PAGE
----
Today, fabricators are producing between 3 and 8 PCB panels on high technology dense boards with more quality problems and at a high cost. Dense state of the art PCB's now require 2 separators, a steel plate and a thin sheet of aluminum. This is an expensive step backward to the beginning of the evolution of the PCB fabrication process. Accordingly, there is a need for a separator that allows PCB production to be maximized, eliminates the surface quality and image transfer problems associated with aluminum separator sheets and eliminates the constant cleaning and scrubbing required of stainless steel separator plates. The present invention satisfies those needs, as well as others, and generally overcomes the deficiencies found in the background art.
The deficiencies inherent in conventional PCB laminates and lamination processes are overcome by the present invention which generally comprises a laminate structure for use in a PCB press lay-up that is fabricated from a sheet of corrosion resistant metal and a sheet of copper. By way of example, and not of limitation, the invention preferably comprises a metal substrate having a corrosive resistant coating, onto which a copper foil layer is attached by an adhesive material. The copper foil layer is attached to either one or both sides of the metal substrate. When heated and compressed onto the PCB panel, the copper adheres to and becomes a functional element of the final PCB, while the metal substrate is removed and discarded. Use of the metal sheet eliminates and/or reduces the need for steel plates in the press lay-up. As a result, the surface quality of the PCB is improved, image transfer is reduced and a flatter, less wavy PCB is produced. The similarity in the coefficients of thermal expansion (CTE) between steel and copper allows the PCB's produced to be flatter, thus providing for a better registration of the foil layer to the substrate layer of the sheet laminate. Additional information regarding sheet laminate technology and processes for manufacturing PCB's can be found in U.S. Pat. Nos. 4,875,283; 5,120,590; 5,512,381 and 5,153,050; all of which are incorporated by reference herein.
An object of the invention is to provide a sheet laminate, for use in a press lay-up between PCB layers, that eliminates the need for aluminum separator sheets and their associated problems.
Another object of the invention is to provide a sheet laminate, for use in a press lay-up between PCB layers, that eliminates the need for steel plates and their associated problems.
Another object of the invention is to provide a sheet laminate, for use in a press lay-up between PCB layers, that reduces and/or eliminates image transfer from the substrate layer onto the foil layer.
Another object of the invention is to provide a sheet laminate, for use in a press lay-up between PCB layers, that results in flatter, less wavy PCB panels.
Another object of the invention is to provide a sheet laminate for use in a press lay-up between PCB layers that has a CTE less than or equal to the CTE of copper.
Still another object of the invention is to provide a sheet laminate, for use in a press lay-up between PCB layers, that maximizes the number of PCB panels that can be produced for a given press opening.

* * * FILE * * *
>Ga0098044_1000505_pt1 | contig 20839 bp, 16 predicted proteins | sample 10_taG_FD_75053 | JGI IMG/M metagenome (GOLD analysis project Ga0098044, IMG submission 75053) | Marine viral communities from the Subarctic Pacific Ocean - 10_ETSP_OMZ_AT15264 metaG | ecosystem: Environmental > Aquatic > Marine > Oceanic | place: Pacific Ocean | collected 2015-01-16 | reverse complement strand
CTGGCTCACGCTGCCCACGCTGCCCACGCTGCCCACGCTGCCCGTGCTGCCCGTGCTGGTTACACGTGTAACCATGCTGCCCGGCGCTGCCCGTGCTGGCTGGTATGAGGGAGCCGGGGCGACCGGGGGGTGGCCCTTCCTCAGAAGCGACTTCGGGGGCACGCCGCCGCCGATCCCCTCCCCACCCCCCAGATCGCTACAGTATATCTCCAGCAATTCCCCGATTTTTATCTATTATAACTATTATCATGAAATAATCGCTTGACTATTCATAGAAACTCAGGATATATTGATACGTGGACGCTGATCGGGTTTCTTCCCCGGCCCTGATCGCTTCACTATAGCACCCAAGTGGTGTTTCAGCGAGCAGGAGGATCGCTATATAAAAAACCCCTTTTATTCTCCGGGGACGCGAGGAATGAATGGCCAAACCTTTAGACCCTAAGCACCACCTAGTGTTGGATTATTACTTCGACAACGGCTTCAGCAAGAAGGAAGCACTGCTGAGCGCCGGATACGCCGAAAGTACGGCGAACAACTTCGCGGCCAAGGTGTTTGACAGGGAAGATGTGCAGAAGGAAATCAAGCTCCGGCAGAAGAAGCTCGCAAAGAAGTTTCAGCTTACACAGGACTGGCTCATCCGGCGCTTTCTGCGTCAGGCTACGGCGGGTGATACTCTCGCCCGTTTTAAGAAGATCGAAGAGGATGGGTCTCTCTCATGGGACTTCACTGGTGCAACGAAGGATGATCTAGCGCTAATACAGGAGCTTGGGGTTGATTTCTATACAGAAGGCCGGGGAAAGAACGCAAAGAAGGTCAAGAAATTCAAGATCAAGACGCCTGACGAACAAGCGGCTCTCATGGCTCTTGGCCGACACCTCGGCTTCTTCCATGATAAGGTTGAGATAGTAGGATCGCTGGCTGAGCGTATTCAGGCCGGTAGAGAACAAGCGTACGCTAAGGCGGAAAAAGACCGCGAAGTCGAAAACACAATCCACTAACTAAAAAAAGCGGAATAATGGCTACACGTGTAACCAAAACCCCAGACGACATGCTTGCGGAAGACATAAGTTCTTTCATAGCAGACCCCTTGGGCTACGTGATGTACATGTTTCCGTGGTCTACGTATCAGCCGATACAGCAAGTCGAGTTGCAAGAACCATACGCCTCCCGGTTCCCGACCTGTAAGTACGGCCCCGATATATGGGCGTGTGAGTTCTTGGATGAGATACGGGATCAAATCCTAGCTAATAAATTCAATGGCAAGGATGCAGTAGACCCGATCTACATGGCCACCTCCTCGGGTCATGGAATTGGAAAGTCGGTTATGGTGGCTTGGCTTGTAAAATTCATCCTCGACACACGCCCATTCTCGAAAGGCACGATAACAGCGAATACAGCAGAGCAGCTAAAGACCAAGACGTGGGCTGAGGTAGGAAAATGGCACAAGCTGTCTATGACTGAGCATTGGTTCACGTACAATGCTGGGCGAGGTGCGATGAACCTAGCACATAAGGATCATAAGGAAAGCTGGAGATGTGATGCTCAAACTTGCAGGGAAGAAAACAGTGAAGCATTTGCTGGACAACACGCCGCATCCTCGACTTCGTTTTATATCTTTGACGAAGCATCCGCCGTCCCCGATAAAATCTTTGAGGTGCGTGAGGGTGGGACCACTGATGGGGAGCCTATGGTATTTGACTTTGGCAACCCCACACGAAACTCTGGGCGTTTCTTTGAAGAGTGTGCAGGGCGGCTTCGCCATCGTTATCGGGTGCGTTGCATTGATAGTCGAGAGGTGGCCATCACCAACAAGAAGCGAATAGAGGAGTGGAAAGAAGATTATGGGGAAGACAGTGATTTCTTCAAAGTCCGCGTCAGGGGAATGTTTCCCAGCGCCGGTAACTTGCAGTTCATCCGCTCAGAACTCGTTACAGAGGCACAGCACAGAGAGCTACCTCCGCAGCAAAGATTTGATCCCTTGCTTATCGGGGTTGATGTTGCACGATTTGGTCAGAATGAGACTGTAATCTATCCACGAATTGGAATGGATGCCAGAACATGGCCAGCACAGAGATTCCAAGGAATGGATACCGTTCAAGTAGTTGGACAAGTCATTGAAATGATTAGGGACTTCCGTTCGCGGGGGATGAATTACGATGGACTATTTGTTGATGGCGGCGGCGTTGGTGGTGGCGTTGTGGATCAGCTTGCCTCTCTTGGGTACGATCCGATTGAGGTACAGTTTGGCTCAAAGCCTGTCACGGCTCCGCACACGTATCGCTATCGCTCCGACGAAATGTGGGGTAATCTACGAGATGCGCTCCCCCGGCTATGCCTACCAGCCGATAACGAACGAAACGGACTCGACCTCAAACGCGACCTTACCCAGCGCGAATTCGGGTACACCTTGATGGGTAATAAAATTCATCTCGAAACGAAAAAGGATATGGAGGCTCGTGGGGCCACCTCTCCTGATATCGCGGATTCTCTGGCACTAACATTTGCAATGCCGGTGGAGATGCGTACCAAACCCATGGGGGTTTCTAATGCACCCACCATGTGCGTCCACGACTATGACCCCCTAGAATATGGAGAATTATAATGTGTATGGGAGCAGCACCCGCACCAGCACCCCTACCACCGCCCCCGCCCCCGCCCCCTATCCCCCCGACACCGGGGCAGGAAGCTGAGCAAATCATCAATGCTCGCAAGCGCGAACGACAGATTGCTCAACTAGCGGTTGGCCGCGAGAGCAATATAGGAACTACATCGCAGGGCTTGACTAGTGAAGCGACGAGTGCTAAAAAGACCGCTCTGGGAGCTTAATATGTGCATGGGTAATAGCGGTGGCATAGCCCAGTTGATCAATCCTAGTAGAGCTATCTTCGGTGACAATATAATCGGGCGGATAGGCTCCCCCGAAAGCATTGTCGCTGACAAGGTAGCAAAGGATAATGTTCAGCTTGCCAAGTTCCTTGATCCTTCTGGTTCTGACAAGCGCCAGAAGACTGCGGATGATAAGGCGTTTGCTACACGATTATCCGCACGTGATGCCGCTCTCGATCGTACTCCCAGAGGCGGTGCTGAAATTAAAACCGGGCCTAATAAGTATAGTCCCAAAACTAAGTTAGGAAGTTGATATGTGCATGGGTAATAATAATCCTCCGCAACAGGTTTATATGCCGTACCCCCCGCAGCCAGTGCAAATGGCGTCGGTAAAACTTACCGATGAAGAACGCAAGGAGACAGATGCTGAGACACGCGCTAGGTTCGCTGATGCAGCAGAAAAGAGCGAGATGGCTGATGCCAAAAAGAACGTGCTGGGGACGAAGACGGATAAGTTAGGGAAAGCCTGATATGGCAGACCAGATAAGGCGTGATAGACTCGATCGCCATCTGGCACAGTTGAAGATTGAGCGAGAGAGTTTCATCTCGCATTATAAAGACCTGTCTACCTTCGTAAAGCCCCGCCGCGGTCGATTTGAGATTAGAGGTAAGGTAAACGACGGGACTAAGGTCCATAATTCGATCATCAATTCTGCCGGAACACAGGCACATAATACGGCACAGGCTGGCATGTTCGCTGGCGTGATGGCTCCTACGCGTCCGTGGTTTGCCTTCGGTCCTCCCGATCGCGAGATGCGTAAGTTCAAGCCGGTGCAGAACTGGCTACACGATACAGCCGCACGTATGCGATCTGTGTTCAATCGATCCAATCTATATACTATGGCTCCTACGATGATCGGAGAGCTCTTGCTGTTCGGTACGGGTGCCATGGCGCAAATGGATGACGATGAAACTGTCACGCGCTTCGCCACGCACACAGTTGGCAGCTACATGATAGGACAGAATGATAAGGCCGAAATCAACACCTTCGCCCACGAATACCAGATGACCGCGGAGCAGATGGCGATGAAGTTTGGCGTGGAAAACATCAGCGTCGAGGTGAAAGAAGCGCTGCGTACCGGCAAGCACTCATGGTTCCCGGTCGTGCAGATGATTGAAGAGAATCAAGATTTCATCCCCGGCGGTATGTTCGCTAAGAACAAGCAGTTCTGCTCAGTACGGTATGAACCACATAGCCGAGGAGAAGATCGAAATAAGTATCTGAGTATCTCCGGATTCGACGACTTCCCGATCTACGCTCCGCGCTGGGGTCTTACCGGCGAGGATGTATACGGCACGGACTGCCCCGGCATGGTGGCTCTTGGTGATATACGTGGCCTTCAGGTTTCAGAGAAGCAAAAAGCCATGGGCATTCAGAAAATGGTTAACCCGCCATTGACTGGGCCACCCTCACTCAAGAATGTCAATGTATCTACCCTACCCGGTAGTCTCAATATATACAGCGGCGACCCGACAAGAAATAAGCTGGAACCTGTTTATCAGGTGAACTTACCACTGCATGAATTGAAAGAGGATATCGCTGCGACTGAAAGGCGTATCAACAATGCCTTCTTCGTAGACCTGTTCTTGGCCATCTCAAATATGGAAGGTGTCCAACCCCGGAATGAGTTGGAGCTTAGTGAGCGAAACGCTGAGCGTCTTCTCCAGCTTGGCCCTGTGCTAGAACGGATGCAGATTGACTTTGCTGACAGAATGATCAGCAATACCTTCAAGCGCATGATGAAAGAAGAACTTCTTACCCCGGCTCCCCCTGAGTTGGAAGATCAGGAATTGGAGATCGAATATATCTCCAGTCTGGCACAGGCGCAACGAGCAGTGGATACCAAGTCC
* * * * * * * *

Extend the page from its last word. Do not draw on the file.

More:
Further objects and advantages of the invention will be brought out in the following portions of the specification, wherein the detailed description is for the purpose of fully disclosing preferred embodiments of the invention without placing limitations thereon.
The invention will be more fully understood by reference to the following drawings which are for illustrative purposes only:
FIG. 1 is a schematic plan view of a laminate sheet in accordance with the present invention.
FIG. 2 is a cross-section of the laminate sheet shown in FIG. 1 taken through line 2--2.
Referring more specifically to the drawing, for illustrative purposes the present invention is embodied in the apparatus generally shown in FIG. 1 and FIG. 2. It will be appreciated that the apparatus may vary as to configuration and as to details of the parts without departing from the basic concepts as disclosed herein.
In FIG. 1 and FIG. 2, a sheet laminate apparatus 10 for PCB manufacturing in accordance with the preferred embodiment of the present invention is generally shown. Apparatus 10 comprises a metal substrate 12 with a copper foil layer 14 affixed to substrate 12 by adhesive material 16. Copper foil layer 14 can be present on either or both sides of substrate 12. Use of steel alloy substrate 12 in accordance with the present invention has been found to be superior to the commonly used 0.010 inch to 0.015 inch 3004 aluminum substrate in reducing image transfer and improving surface quality of the PCB, while also significantly improving productivity of PCB panels. Sheet laminate apparatus 10 of the present invention is designed for use in both traditional low pressure vacuum presses that operate in the range between approximately 150 psi and 250 psi, as well as high pressure presses up to 500 psi, which is well beyond the capability of aluminum.
Two types and thicknesses of metal in particular were determined ideal for use as substrate material, namely, nickel or zinc-nickel plated 1008 low carbon steel. The thickness of metal substrate 12 can range from approximately 0.002 inches and 0.025 inches, although the preferable thickness is between approximately 0.005 inches and 0.015 inches. Copper foil layer 14 preferably has a thickness ranging from approximately 0.00025 inches to approximately 0.005 inches.